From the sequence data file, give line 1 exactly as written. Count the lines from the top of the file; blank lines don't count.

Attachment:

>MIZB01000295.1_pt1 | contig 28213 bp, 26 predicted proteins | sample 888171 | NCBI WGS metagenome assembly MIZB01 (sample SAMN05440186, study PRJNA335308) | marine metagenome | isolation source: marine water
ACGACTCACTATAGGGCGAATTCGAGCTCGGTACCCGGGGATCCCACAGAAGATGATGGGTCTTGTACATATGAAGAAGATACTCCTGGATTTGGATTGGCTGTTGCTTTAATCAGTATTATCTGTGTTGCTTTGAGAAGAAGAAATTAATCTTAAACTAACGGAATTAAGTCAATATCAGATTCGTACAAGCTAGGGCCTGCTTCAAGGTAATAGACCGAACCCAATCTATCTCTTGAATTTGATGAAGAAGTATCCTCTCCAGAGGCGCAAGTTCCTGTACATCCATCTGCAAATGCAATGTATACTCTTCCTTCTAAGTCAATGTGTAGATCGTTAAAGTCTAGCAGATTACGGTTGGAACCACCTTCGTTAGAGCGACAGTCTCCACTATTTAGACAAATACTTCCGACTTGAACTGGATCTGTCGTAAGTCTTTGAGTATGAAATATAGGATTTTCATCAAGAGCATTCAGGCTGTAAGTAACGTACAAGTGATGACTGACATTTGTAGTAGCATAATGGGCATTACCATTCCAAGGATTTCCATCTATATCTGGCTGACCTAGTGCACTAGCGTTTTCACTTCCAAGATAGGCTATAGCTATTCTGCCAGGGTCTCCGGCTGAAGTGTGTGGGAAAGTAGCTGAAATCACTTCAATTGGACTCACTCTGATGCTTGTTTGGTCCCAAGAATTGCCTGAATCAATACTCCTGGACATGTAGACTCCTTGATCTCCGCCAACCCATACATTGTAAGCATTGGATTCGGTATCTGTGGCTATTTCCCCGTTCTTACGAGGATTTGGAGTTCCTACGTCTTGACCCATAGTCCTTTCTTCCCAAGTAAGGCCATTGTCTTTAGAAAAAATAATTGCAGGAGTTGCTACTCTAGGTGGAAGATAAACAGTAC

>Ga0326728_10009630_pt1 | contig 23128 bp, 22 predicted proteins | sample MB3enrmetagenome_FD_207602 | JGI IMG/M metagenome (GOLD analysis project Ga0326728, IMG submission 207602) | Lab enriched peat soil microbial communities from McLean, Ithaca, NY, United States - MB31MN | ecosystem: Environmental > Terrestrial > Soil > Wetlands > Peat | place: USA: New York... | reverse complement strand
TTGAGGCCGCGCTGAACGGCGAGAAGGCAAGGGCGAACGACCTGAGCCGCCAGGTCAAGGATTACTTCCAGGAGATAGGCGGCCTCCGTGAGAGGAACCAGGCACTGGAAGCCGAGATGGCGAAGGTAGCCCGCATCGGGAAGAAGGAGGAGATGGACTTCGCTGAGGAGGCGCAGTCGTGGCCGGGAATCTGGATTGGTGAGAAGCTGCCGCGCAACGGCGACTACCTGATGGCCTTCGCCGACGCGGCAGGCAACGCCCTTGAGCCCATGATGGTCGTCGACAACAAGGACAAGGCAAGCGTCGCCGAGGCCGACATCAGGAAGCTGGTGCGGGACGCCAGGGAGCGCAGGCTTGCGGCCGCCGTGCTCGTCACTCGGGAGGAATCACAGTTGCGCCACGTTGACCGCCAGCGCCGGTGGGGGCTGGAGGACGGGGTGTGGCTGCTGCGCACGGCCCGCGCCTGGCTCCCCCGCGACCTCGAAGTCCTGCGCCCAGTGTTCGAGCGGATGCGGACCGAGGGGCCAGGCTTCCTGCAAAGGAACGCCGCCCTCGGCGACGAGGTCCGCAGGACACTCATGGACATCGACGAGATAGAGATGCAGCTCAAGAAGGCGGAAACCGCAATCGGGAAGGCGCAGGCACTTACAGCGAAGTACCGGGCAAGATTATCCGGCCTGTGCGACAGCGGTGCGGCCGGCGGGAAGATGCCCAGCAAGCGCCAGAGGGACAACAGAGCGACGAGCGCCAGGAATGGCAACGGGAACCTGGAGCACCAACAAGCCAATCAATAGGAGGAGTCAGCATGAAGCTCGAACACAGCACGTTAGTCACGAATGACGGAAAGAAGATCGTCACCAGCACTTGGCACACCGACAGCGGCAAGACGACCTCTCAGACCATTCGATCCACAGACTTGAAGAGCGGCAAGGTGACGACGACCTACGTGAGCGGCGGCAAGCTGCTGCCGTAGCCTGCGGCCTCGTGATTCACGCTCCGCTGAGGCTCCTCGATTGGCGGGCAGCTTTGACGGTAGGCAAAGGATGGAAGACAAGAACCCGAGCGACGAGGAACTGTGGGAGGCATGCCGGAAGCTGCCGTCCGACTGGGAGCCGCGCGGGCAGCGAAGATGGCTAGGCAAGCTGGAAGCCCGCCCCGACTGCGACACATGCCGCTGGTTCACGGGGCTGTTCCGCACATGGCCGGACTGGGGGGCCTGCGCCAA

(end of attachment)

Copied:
>MIZB01000295.1_pt1 | contig 28213 bp, 26 predicted proteins | sample 888171 | NCBI WGS metagenome assembly MIZB01 (sample SAMN05440186, study PRJNA335308) | marine metagenome | isolation source: marine water